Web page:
experiences I’ve had so far at Amazon, you know. And it’s one of those things
that I think is very unique to companies like Amazon, where you have a massive
global body, right? And there are probably Christians all over the place,
right. And so it’s really great to see how much our community of Christians has grown. Not only in numbers but geographically.
>>Yeah, and you guys are all
connected via videoconference right?
>>Yeah, yeah, it’s definitely a learning
trial-and-error kind of experience, but yeah it was great, it was great. We
were able to have worship songs, we were able to pray together. People were able
to popcorn pray around the world and, you know I think it’s something that people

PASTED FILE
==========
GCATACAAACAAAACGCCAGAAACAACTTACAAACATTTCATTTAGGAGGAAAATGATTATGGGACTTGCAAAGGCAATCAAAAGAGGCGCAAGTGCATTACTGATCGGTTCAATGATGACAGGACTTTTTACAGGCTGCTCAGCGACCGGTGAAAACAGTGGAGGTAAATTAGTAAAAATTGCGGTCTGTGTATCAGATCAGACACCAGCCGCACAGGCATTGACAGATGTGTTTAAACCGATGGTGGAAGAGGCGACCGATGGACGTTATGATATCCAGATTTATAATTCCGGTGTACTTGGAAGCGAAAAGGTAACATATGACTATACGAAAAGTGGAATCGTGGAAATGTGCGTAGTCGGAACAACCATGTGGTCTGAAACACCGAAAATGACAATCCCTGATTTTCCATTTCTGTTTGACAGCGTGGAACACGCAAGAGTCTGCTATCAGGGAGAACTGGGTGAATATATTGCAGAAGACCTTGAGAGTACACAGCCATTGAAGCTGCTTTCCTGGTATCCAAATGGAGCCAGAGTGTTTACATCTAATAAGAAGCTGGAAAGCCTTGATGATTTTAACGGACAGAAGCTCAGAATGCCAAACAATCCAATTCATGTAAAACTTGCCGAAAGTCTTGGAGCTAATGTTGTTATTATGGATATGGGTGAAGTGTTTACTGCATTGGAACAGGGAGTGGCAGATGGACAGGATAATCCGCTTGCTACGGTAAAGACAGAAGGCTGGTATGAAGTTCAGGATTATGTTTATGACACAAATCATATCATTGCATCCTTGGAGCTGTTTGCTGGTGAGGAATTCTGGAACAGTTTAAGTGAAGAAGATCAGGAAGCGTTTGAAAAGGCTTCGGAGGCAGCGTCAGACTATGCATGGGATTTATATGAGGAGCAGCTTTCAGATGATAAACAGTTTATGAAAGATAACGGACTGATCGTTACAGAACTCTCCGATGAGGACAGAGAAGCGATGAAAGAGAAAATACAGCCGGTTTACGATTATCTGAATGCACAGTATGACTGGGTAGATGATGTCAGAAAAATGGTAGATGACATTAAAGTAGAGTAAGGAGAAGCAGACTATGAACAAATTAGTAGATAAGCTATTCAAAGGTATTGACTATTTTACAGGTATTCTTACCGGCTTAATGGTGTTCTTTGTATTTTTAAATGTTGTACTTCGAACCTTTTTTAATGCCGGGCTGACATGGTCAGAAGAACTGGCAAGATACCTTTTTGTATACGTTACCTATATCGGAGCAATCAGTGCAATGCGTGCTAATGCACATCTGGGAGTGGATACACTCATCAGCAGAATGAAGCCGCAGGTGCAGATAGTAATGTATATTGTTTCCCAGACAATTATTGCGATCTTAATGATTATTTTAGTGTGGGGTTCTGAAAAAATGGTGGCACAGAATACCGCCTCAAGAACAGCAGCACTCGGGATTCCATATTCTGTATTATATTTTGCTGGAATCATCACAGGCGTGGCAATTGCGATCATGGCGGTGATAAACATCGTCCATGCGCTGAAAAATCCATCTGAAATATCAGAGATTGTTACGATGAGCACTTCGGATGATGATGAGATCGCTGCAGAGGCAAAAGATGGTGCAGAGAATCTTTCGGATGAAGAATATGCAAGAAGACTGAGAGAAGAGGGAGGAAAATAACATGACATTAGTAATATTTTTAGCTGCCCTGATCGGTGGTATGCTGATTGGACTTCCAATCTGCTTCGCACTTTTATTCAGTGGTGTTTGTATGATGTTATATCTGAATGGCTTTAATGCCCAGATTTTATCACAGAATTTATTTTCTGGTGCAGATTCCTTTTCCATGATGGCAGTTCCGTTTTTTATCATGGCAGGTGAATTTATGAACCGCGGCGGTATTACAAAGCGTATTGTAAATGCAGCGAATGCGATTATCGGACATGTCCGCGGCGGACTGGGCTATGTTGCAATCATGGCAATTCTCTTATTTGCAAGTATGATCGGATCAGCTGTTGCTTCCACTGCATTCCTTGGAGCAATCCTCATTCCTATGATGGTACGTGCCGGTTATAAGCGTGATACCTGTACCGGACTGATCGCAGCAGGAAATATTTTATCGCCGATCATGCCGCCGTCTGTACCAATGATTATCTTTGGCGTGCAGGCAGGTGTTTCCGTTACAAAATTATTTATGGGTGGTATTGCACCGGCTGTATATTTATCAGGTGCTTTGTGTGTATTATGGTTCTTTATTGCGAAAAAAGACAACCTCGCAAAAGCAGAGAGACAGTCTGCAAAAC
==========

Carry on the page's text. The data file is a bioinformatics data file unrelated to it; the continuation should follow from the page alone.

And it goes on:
at any kind of major global company could be able to replicate.
>>Yeah and I was just–I was just really moved to see this. You know, all his believers praying
for one another, but also for their company as a whole, and for the leaders
from Jeff Bezos to all the SVPs and everybody else down. Like, that to me–that
is the embodiment of 1 Timothy 2, where God tells us to pray for our
leaders and for all people, and it was just so powerful for me. It was like–it’s
All right well, thanks so much for joining us on the TheoTech podcast,
>>Thanks for sharing your story, and I’m sure a lot of people
are encouraged to hear about God working through Christians at such an
influential company like Amazon to create foretaste of his kingdom all over
the world. Thanks so much for joining us on today’s
episode of the TheoTech podcast. If you’d like to hear more stories about
how God is working in and through the tech industry, you can subscribe to our
YouTube channel here. If you’d like to support us in
sharing these stories you can join us on Patreon here.